Purchasing in China is Becoming More Expensive
Pricewaterhouse Coopers | April 2008
Thanks to its massive
workforce and low labor costs, China
has become the twenty first century's leading global production plant. Even for
German companies, China
has long been a fundamental market for supplies. Yet an inquiry released by
PricewaterhouseCoopers reveals some astonishing facts: for many businesses, China is not as
cheap as one may think. Indeed, on some products, there is a price advantage of
up to 50% in comparison to Germany;
but a third of the companies that buy from China actually suffer losses during
the purchasing process. At the same time, other regions too are acquiring
increasing significance as areas of production.
German companies effect around about 10% of their international purchases in China. In doing so, big price differences arise. While some companies manage to save considerable amounts in comparison with the cost of supplying themselves in Germany, others achieve a mere 5% advantage at the most. If you add transport costs to this, the price disadvantage can reach up to 16%. Altogether, the additional costs for freight and logistics (such as custom duties, insurance, storage...) can end up making up in between 12 and 15% of the total purchasing price.
Why then do German companies still supply themselves in China? Often, there are strategic reasons for this. Companies with a turnover of over a billion a year deliberately choose to make their purchases in China even if they could do so for cheaper in Germany. They take on this price disadvantage at the supply level because they hope for improved market penetration and investment possibilities in China. In addition, in the case of affiliated enterprises, free capacities should be used since this then has a positive effect on the profitability of the parent company. Besides, the companies wish to see a development process in China which in the long term would lead to a sinking of costs below the German level.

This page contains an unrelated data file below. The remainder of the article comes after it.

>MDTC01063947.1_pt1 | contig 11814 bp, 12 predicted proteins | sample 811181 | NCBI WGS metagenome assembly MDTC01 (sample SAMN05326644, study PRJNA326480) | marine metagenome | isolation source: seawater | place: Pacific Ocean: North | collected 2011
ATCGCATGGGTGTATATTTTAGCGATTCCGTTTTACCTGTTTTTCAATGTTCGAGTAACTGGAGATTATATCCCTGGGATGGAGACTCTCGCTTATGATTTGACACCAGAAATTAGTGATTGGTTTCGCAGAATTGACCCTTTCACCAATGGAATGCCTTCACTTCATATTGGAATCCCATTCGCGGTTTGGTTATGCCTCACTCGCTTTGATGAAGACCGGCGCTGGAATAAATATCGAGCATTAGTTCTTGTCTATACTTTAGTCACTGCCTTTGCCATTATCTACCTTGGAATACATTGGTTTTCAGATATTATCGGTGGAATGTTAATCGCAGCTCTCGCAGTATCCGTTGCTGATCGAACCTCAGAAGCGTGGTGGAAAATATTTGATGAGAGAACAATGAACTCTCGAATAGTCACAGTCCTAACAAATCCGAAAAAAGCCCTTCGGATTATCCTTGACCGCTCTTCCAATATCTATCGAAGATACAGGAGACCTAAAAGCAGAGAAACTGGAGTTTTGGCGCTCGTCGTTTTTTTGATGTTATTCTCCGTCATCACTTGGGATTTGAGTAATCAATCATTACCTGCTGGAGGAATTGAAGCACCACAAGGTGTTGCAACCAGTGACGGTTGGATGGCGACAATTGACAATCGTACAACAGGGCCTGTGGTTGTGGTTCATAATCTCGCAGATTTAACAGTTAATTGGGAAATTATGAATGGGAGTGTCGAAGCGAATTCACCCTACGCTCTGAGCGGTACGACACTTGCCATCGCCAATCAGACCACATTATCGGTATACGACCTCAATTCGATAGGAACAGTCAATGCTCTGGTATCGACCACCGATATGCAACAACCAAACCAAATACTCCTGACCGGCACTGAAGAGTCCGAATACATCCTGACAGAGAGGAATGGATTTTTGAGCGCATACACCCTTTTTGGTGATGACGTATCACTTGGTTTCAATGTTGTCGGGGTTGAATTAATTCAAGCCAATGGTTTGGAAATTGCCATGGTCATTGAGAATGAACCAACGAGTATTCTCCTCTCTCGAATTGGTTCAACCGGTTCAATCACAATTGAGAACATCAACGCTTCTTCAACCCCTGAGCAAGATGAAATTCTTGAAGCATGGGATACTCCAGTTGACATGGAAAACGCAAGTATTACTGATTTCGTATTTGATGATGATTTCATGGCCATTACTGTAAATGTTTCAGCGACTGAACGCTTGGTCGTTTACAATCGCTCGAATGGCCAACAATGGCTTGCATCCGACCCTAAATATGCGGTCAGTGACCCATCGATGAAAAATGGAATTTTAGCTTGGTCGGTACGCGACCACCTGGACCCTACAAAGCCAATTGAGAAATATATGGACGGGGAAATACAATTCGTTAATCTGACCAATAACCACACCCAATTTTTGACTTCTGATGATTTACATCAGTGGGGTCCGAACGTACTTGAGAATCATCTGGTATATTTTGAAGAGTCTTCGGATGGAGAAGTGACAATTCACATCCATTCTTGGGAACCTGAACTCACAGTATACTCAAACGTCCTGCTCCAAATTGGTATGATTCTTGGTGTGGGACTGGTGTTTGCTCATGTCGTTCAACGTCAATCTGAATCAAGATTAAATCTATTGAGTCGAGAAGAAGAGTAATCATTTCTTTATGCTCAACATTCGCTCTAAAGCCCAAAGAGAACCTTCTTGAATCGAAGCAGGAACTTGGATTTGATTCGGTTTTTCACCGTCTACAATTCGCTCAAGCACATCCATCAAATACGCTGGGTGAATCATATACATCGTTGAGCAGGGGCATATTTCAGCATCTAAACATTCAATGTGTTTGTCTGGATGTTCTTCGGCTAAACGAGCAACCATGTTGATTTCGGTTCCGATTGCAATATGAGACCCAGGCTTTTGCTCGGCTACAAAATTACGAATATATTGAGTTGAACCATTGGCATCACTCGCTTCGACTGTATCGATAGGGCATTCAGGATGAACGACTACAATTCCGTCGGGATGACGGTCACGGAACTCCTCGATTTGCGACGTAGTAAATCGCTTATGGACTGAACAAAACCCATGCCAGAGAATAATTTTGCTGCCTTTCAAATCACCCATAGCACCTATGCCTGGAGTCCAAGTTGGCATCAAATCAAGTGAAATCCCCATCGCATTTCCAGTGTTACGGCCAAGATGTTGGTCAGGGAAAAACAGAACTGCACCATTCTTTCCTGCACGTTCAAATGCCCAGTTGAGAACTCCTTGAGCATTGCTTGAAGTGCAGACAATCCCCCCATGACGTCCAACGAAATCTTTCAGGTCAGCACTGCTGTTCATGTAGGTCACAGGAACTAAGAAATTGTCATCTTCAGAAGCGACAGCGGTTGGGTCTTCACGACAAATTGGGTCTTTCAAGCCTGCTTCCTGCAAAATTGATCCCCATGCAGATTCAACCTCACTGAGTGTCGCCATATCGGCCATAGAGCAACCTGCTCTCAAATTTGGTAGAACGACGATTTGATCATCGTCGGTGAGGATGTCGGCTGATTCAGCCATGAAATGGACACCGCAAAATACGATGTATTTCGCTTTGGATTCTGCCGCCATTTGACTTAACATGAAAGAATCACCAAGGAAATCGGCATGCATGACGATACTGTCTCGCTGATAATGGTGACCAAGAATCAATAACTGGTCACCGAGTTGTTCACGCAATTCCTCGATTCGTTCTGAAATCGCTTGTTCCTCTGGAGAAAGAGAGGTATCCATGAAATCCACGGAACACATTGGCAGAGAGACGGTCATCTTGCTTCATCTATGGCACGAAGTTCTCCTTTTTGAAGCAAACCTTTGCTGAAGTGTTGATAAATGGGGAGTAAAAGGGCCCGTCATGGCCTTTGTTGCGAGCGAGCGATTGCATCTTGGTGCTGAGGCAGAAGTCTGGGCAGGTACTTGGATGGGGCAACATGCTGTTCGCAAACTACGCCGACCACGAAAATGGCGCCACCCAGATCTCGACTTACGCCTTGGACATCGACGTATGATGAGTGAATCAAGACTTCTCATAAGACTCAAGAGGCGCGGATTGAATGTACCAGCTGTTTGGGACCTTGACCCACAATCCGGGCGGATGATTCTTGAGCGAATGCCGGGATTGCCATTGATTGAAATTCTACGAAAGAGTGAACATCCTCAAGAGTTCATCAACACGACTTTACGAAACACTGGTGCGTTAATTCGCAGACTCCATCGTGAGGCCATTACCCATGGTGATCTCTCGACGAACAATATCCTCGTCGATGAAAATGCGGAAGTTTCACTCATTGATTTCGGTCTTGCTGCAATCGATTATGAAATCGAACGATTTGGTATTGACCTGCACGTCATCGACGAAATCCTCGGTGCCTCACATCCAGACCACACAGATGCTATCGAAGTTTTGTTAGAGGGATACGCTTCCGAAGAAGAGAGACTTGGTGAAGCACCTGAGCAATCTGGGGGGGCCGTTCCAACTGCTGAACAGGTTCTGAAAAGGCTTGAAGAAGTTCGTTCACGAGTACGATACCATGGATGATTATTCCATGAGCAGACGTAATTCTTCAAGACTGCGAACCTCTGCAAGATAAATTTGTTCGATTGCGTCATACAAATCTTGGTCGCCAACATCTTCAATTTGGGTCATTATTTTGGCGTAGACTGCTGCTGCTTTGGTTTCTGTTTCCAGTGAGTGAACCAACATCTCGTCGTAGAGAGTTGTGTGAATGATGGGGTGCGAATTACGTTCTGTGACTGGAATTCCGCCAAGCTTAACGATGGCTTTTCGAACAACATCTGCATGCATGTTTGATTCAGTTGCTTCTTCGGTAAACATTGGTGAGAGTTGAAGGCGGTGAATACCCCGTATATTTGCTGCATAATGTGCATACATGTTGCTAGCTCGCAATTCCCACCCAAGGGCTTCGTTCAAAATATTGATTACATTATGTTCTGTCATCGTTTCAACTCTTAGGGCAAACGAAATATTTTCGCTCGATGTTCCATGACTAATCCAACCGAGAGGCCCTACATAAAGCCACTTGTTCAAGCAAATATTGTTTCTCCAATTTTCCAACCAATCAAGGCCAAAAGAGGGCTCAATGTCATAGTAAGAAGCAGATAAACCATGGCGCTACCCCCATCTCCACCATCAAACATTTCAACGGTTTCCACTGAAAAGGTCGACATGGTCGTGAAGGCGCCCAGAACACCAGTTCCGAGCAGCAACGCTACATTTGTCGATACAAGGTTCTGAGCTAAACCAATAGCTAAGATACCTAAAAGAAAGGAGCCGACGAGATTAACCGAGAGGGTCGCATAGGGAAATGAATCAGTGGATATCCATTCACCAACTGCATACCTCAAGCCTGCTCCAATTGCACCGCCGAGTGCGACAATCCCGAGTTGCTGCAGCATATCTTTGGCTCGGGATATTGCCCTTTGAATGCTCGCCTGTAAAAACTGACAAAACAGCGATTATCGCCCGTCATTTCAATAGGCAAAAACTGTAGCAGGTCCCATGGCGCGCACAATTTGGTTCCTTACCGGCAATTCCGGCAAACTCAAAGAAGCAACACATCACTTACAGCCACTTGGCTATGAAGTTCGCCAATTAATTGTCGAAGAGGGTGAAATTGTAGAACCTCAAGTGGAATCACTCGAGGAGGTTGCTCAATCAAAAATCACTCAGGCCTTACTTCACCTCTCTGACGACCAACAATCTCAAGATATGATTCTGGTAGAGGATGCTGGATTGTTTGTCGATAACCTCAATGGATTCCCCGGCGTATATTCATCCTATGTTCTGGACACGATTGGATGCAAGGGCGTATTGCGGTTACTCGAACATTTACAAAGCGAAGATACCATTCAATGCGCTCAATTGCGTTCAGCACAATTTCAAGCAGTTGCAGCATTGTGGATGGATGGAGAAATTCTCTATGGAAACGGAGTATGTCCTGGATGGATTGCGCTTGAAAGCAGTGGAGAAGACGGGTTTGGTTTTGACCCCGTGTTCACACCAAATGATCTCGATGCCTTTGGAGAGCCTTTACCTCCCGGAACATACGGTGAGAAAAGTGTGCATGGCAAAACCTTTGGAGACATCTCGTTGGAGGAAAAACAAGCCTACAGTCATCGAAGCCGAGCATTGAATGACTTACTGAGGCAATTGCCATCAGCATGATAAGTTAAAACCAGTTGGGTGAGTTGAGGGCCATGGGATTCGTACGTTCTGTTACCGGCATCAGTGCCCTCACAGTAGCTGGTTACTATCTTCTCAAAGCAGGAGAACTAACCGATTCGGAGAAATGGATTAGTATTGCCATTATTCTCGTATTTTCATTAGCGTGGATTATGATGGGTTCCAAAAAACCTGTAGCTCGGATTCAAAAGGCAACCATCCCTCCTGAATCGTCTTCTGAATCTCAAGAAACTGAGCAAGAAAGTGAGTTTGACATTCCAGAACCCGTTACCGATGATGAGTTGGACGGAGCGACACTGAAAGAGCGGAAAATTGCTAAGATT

The inquiry enables to deduce four trends concerning the future of supply activities in China:
- Despite improved infrastructure and additional competition, the logistical costs will keep rising. High fuel costs and increasing labor costs will sap the advantages.
- The rising costs will lead reinforced cooperation among companies dealing with logistics. In some branches in particular, such as the chemical industry for instance, enormous sales and revenue opportunities will arise for specialized foreign logisticians.
- Companies will commit themselves more to cooperation with strategically important suppliers in China. For this reason, it will be especially difficult in the future for the Chinese companies which no German companies are cooperating with.
- China will keep the lead but other emerging markets will open up. The significance of Eastern Europe including Russia, India and other Asian states like Vietnam, Thailand and South Korea will grow. While procurement from China, Eastern Europe and Russia, and India should reach 40% of all imports by 2013, imports from Germany are more likely to stagnate.
The rise in logistical costs in China will become increasingly noticeable for German companies. The rate of price increase and the escalating salaries will increase the pressure on consumers as well. This is the reason why they should start thinking intensively about additional ways to lower their costs...
This summary was prepared by the Atlantic Community editorial team from "Beschaffungslogistik im China-Geschaeft: Kosten - Prozesse - Strategien" published here in Pricewaterhouse Coopers March 2008.
Related materials from the Atlantic Community:
- Eckart von Kaeden: India's Changes
- Hans F. Bellstedt: Bangalore and the Challenge of Inclusive Growth
- Michele Schmiegelow: What Europe Can Learn From Asia